But before we get to President Trump and presumptive Democratic nominee Joe Biden, here’s some of what’s happening right now:
- At the end of this month, the enhanced unemployment insurance that provides unemployed workers with an extra $600 per week will expire, sending tens of millions of families from a position of stability into financial stress or outright crisis.
- According to a recent study, at least 5.4 million Americans have lost their health insurance during the pandemic and economic collapse.
- While the Paycheck Protection Program has helped many small businesses survive the crisis, it hasn’t been nearly enough. Tens of thousands of small businesses have already shut their doors permanently; by the time this recession is over, that number could be in the hundreds of thousands. The PPP is set to expire in August.
- We’re on the cusp of a housing cataclysm: As many as 23 million families, or one in five households that rent their home, could face eviction by this fall.
- State and local budgets continue their free fall, causing massive layoffs and cutbacks in services, while the Republican leadership in Congress refuses to provide the aid they need.
In the fantasy world Trump inhabits, the economy can simply be switched back on; convince everyone that things are fine and they’ll all return to work and boundless prosperity will ensue. But it’s now clear that the economy will likely take years to recover from the damage it has already sustained and continues to sustain.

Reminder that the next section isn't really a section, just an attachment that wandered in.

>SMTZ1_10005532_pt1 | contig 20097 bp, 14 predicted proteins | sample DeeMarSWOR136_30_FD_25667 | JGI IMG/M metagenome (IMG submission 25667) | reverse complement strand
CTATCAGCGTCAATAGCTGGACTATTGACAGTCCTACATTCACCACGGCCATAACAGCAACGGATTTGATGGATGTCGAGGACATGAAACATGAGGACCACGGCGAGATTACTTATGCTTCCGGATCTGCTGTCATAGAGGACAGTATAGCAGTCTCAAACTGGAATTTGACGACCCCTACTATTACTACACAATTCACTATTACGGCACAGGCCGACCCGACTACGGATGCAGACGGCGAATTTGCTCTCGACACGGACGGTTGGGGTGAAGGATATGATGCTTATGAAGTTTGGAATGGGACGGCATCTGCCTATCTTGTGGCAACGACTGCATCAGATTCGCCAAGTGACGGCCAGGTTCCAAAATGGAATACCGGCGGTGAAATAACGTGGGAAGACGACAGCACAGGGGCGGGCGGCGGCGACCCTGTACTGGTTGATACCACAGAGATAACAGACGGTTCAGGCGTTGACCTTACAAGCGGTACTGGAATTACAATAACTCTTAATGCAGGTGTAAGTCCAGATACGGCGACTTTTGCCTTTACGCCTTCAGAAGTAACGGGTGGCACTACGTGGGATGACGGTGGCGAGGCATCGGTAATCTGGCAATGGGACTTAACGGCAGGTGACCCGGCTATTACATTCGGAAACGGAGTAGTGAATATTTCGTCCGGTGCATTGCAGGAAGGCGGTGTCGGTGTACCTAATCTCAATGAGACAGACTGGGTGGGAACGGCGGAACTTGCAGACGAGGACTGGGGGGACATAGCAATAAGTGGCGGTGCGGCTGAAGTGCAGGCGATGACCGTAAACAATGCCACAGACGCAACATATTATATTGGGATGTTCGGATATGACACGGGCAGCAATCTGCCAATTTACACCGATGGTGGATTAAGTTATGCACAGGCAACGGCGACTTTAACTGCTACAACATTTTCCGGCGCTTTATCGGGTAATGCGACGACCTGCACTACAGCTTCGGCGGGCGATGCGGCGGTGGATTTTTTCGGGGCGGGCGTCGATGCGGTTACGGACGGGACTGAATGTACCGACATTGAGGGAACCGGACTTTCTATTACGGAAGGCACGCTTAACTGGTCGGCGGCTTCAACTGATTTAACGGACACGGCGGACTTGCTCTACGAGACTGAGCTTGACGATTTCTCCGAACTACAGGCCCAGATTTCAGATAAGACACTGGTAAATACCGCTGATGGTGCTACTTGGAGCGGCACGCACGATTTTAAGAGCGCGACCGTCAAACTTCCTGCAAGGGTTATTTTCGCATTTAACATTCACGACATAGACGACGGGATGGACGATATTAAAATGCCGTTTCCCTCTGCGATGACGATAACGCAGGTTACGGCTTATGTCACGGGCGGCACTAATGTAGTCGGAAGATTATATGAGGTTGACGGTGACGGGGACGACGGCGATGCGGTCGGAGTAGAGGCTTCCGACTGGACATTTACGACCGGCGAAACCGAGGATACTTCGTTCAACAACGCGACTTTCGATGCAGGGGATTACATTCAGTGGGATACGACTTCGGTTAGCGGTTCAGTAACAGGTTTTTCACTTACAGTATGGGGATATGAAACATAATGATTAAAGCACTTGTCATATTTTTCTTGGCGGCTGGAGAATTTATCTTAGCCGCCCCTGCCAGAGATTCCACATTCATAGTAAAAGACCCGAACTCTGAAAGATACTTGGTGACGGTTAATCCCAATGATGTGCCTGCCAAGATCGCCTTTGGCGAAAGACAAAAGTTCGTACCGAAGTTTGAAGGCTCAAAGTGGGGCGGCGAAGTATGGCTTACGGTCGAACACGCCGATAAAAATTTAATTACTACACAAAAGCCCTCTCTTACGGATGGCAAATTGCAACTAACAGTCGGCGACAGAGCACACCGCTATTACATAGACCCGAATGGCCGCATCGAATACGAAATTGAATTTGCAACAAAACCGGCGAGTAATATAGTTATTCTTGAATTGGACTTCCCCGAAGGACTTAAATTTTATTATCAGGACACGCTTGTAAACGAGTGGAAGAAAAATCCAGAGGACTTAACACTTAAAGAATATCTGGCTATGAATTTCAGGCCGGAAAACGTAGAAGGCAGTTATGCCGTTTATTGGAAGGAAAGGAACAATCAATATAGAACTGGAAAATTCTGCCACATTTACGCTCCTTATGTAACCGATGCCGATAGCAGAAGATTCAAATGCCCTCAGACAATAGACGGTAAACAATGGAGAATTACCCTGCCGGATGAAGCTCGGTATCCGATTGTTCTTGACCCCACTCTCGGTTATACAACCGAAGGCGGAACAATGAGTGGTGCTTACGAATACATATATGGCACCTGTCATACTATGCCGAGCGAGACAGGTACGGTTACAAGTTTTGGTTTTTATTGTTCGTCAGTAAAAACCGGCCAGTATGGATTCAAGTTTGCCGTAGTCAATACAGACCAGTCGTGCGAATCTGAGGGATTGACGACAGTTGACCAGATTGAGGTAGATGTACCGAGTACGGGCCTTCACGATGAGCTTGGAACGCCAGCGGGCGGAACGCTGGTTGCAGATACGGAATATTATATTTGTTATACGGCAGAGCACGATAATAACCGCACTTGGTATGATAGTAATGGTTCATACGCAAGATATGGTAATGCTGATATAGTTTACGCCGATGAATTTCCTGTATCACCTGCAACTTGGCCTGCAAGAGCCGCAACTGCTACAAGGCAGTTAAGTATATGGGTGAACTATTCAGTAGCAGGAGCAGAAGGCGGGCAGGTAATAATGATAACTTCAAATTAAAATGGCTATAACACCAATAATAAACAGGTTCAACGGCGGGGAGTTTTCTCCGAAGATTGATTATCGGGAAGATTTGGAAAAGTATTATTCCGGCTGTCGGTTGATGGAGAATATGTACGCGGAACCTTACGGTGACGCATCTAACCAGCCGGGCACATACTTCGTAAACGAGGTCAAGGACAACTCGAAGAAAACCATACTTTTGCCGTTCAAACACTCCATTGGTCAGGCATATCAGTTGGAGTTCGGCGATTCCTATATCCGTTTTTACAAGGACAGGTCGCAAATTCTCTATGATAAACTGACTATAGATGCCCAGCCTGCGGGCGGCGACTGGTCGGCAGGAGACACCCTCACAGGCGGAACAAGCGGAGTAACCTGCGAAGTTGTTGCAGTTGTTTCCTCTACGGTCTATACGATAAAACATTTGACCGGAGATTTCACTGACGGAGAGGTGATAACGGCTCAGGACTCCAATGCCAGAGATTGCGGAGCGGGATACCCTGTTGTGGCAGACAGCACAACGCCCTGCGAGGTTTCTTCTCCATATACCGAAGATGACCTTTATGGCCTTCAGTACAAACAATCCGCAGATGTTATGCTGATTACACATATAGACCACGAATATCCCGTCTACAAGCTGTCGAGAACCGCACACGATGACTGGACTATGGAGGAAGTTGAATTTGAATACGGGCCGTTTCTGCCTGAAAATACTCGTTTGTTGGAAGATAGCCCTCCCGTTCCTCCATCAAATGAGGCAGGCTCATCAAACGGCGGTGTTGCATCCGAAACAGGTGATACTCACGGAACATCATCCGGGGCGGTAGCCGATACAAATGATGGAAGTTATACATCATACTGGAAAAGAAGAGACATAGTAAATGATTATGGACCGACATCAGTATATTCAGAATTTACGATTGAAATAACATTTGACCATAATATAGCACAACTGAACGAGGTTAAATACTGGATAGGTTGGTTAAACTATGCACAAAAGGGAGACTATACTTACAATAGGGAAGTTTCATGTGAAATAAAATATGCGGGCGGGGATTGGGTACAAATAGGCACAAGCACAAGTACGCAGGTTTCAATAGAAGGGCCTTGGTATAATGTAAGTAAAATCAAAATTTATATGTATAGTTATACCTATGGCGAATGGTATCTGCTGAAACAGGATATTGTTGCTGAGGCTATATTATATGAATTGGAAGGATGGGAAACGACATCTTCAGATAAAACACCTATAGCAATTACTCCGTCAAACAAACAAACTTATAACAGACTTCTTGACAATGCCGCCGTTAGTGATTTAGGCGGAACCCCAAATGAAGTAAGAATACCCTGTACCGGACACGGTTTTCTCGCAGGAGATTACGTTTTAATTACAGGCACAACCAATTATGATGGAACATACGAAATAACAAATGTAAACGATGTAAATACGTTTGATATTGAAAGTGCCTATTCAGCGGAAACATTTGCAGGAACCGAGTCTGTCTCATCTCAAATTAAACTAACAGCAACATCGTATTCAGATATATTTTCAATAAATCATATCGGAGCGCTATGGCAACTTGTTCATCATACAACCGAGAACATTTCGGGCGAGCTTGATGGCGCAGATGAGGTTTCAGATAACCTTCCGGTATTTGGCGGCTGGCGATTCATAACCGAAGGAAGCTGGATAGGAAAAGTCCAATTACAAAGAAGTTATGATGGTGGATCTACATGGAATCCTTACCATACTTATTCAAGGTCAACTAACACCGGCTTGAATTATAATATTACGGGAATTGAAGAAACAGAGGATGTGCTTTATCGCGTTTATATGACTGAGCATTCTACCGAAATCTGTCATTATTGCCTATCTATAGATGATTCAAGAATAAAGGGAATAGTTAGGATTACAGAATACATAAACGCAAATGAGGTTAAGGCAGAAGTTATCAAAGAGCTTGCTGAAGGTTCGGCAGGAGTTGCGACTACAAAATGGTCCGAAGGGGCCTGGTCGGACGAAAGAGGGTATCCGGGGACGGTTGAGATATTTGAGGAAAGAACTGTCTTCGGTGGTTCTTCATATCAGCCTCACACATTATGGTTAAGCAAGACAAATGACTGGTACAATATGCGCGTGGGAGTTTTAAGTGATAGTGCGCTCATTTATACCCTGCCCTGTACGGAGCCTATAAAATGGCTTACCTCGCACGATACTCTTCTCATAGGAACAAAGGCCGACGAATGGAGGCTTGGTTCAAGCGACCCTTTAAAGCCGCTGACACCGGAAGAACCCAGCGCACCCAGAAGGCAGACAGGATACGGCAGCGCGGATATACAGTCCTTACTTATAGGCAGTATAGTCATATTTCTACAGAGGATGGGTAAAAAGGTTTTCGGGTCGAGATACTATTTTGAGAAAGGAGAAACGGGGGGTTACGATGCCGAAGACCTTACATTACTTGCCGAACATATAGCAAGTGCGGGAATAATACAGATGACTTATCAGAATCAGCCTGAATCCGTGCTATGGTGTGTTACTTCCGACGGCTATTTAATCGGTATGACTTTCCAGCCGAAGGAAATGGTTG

Worst of all, the president has rejected this fundamental truth: We can’t recover economically until we contain the pandemic. Instead, he has decided to simply give up on controlling the pandemic and let it run rampant, and insist that if he does some cheerleading for the economy, we will magically recover.
So when you ask the White House for its economic plan, it becomes obvious it has no plan at all. The administration is signaling that while it despises the generosity of the $600 supplemental UI, it might be open to some smaller payments of as-yet-undetermined size. The White House has, however, floated the idea of a “capital gains tax holiday,” a giveaway to rich investors. That’s its answer.
There is one other idea coming out of the Trump administration. Ivanka Trump debuted an ad campaign on Tuesday called “Find Something New,” in which people whose livelihoods have disappeared are urged to expand their horizons and explore new career opportunities. The company you worked at for 10 years went bankrupt? The restaurant your family owned for generations went out of business? Why not start a fashion line, or become a motivational speaker? Or have your dad give you a job in his White House?
So that’s what Trump is offering. What about Biden?